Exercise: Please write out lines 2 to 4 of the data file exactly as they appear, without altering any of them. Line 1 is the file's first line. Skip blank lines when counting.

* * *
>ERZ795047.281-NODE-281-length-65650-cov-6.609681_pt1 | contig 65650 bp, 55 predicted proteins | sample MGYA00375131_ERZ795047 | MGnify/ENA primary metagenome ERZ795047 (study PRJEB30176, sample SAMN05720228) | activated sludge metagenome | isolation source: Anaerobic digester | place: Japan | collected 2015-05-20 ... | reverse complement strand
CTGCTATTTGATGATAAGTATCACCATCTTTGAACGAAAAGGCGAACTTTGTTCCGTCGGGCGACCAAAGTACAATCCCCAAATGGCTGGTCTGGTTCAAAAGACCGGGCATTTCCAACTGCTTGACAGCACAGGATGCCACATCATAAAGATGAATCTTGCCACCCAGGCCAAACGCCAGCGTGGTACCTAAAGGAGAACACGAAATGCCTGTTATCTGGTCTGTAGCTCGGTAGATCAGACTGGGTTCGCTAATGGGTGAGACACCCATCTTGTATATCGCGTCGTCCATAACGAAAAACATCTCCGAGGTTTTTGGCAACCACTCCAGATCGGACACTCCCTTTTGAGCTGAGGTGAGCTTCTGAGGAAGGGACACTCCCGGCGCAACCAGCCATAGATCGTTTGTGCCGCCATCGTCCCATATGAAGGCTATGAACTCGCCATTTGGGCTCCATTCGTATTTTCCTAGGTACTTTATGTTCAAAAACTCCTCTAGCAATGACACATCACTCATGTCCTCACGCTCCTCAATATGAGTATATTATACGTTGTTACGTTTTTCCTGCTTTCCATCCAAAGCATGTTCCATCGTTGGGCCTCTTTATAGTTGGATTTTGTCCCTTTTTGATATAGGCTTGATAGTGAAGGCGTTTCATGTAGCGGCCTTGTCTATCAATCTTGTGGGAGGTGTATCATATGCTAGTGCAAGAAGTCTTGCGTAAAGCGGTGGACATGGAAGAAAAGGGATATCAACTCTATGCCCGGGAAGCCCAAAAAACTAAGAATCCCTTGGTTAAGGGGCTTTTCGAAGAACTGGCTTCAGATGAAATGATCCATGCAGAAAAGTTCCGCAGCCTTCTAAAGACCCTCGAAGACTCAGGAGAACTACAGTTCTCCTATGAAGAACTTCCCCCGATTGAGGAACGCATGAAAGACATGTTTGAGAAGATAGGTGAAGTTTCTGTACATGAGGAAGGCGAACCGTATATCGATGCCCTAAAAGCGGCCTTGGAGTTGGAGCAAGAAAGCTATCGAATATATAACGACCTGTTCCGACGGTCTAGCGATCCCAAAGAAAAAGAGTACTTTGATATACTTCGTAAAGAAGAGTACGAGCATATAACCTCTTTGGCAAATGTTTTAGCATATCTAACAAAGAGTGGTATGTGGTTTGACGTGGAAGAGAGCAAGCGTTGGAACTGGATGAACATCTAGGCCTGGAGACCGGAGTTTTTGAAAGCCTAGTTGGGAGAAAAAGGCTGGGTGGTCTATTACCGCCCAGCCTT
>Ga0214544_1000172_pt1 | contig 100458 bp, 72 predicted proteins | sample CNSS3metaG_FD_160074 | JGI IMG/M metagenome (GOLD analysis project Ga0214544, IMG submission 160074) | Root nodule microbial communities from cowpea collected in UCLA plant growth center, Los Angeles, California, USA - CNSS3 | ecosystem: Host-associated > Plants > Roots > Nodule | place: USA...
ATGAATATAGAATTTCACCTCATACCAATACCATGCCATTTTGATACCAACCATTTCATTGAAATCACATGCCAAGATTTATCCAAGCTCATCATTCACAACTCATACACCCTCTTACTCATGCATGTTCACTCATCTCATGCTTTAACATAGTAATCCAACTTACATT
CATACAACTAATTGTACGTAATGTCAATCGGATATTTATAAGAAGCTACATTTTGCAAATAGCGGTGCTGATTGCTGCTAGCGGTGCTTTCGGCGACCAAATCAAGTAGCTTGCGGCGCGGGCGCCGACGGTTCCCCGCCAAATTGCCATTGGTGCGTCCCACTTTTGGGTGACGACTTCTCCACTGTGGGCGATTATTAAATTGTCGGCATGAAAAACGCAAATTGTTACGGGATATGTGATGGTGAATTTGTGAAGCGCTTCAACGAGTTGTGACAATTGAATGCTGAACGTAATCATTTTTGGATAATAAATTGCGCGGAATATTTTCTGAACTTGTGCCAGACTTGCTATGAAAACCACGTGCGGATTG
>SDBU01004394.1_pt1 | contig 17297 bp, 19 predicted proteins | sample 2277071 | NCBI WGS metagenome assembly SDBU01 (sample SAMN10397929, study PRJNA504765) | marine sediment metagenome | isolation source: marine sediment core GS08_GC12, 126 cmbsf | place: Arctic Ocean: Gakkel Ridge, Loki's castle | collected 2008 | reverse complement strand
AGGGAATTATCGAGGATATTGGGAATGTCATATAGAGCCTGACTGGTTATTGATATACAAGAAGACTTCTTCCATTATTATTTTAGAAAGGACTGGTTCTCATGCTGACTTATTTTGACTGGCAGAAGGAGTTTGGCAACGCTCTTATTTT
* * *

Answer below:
CTGCTATTTGATGATAAGTATCACCATCTTTGAACGAAAAGGCGAACTTTGTTCCGTCGGGCGACCAAAGTACAATCCCCAAATGGCTGGTCTGGTTCAAAAGACCGGGCATTTCCAACTGCTTGACAGCACAGGATGCCACATCATAAAGATGAATCTTGCCACCCAGGCCAAACGCCAGCGTGGTACCTAAAGGAGAACACGAAATGCCTGTTATCTGGTCTGTAGCTCGGTAGATCAGACTGGGTTCGCTAATGGGTGAGACACCCATCTTGTATATCGCGTCGTCCATAACGAAAAACATCTCCGAGGTTTTTGGCAACCACTCCAGATCGGACACTCCCTTTTGAGCTGAGGTGAGCTTCTGAGGAAGGGACACTCCCGGCGCAACCAGCCATAGATCGTTTGTGCCGCCATCGTCCCATATGAAGGCTATGAACTCGCCATTTGGGCTCCATTCGTATTTTCCTAGGTACTTTATGTTCAAAAACTCCTCTAGCAATGACACATCACTCATGTCCTCACGCTCCTCAATATGAGTATATTATACGTTGTTACGTTTTTCCTGCTTTCCATCCAAAGCATGTTCCATCGTTGGGCCTCTTTATAGTTGGATTTTGTCCCTTTTTGATATAGGCTTGATAGTGAAGGCGTTTCATGTAGCGGCCTTGTCTATCAATCTTGTGGGAGGTGTATCATATGCTAGTGCAAGAAGTCTTGCGTAAAGCGGTGGACATGGAAGAAAAGGGATATCAACTCTATGCCCGGGAAGCCCAAAAAACTAAGAATCCCTTGGTTAAGGGGCTTTTCGAAGAACTGGCTTCAGATGAAATGATCCATGCAGAAAAGTTCCGCAGCCTTCTAAAGACCCTCGAAGACTCAGGAGAACTACAGTTCTCCTATGAAGAACTTCCCCCGATTGAGGAACGCATGAAAGACATGTTTGAGAAGATAGGTGAAGTTTCTGTACATGAGGAAGGCGAACCGTATATCGATGCCCTAAAAGCGGCCTTGGAGTTGGAGCAAGAAAGCTATCGAATATATAACGACCTGTTCCGACGGTCTAGCGATCCCAAAGAAAAAGAGTACTTTGATATACTTCGTAAAGAAGAGTACGAGCATATAACCTCTTTGGCAAATGTTTTAGCATATCTAACAAAGAGTGGTATGTGGTTTGACGTGGAAGAGAGCAAGCGTTGGAACTGGATGAACATCTAGGCCTGGAGACCGGAGTTTTTGAAAGCCTAGTTGGGAGAAAAAGGCTGGGTGGTCTATTACCGCCCAGCCTT
>Ga0214544_1000172_pt1 | contig 100458 bp, 72 predicted proteins | sample CNSS3metaG_FD_160074 | JGI IMG/M metagenome (GOLD analysis project Ga0214544, IMG submission 160074) | Root nodule microbial communities from cowpea collected in UCLA plant growth center, Los Angeles, California, USA - CNSS3 | ecosystem: Host-associated > Plants > Roots > Nodule | place: USA...
ATGAATATAGAATTTCACCTCATACCAATACCATGCCATTTTGATACCAACCATTTCATTGAAATCACATGCCAAGATTTATCCAAGCTCATCATTCACAACTCATACACCCTCTTACTCATGCATGTTCACTCATCTCATGCTTTAACATAGTAATCCAACTTACATT